Status signals: Adaptive beneﬁts of displaying and observing the nonverbal expressions of pride and shame
Jason P Martens et al.; 2012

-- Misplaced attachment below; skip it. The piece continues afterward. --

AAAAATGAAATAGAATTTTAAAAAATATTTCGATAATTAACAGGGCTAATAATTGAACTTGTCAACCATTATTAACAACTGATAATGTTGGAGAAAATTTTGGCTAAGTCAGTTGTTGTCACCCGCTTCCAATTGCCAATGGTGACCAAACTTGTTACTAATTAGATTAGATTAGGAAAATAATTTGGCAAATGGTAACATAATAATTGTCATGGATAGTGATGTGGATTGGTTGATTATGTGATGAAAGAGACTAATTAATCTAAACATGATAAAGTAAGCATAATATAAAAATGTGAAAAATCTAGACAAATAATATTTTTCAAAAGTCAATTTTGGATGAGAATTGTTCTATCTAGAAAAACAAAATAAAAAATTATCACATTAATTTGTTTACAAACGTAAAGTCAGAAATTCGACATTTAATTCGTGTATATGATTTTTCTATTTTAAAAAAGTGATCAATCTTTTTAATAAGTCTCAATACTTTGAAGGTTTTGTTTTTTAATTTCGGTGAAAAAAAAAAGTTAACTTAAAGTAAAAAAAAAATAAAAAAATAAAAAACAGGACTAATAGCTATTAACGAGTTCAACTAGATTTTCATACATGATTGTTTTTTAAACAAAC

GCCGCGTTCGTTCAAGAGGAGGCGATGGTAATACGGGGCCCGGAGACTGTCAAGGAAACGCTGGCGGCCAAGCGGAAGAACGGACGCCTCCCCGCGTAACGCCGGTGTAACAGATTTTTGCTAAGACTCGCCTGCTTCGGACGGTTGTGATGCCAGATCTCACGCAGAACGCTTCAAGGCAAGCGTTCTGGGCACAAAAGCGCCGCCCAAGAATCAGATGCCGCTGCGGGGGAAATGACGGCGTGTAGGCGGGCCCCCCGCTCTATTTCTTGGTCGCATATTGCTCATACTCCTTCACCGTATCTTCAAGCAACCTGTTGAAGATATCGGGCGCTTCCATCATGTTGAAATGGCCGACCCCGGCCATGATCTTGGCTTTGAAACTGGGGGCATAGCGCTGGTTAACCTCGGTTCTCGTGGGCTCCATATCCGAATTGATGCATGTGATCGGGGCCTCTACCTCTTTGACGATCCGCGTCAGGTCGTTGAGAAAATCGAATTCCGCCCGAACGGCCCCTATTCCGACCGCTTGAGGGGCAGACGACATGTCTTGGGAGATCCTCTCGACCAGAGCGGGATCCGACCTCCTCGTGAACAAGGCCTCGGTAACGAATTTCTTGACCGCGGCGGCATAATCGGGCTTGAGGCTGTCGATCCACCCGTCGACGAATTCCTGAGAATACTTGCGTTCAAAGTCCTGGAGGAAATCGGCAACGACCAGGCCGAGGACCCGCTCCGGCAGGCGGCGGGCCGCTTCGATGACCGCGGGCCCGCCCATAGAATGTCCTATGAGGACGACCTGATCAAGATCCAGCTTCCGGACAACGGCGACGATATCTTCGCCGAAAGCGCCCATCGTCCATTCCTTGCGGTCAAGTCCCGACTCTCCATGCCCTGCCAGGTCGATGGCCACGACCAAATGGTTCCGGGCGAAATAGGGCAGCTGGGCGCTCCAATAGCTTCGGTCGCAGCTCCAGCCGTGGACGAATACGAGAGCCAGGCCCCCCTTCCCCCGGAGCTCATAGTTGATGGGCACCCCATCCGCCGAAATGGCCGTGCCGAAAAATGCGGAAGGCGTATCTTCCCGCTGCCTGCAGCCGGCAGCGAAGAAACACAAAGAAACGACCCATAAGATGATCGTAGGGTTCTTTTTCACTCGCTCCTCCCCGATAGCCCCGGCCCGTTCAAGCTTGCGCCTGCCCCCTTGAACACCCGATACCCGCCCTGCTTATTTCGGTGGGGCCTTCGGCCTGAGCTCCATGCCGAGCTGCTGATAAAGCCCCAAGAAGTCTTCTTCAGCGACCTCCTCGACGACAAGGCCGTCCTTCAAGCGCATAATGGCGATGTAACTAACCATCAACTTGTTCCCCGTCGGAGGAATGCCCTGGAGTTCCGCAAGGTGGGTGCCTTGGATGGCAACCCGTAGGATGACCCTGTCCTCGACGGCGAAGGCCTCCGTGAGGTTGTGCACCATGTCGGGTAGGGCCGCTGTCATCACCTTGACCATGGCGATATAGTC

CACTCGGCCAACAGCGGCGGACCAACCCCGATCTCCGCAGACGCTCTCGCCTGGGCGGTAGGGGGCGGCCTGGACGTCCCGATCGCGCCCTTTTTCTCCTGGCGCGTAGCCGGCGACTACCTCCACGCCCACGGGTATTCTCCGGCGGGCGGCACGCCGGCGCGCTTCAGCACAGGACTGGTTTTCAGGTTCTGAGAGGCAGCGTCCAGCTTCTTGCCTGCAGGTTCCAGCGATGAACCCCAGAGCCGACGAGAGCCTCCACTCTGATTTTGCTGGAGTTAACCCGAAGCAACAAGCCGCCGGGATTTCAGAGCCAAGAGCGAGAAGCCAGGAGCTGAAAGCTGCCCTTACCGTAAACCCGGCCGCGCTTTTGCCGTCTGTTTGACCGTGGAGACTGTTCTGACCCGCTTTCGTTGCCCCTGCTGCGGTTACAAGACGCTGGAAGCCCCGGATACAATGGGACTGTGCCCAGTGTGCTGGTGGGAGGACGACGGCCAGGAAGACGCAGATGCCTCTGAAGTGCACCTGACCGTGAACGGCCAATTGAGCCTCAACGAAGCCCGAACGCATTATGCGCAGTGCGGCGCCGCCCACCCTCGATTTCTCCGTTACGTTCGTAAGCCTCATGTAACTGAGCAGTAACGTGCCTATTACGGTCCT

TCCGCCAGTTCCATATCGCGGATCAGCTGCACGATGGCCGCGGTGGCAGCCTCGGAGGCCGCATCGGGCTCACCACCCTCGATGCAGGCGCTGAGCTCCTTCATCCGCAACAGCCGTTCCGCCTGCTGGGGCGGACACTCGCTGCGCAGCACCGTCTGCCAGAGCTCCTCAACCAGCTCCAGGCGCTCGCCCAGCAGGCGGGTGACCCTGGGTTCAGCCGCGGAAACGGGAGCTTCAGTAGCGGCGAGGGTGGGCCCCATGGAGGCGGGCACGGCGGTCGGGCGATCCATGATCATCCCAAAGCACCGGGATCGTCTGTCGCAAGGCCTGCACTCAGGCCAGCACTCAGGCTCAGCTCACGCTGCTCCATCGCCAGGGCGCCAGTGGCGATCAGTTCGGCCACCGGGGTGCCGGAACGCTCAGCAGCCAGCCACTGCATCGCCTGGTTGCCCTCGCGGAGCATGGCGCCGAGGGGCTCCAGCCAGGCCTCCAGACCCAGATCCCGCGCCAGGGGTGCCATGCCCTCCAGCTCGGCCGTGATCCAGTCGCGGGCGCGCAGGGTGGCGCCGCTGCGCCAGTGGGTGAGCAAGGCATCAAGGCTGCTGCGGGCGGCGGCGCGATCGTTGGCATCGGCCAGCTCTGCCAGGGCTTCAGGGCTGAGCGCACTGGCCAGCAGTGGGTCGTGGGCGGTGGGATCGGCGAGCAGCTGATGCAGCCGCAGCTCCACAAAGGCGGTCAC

A growing body of research suggests that pride and shame are associated with distinct, crossculturally recognised nonverbal expressions, which are spontaneously displayed in situations of success and failure, respectively. Here, we review these findings, then offer a theoretical account of the adaptive benefits of these displays. We argue that both pride and shame expressions function as social signals that benefit both observers and expressers. Specifically, pride displays function to signal high status, which benefits displayers by according them deference from others, and benefits observers by affording them valuable information about social-learning opportunities. Shame displays function to appease others after a social transgression, which benefits displayers by allowing them to avoid punishment and negative appraisals, and observers by easing their identification of committed group members and followers.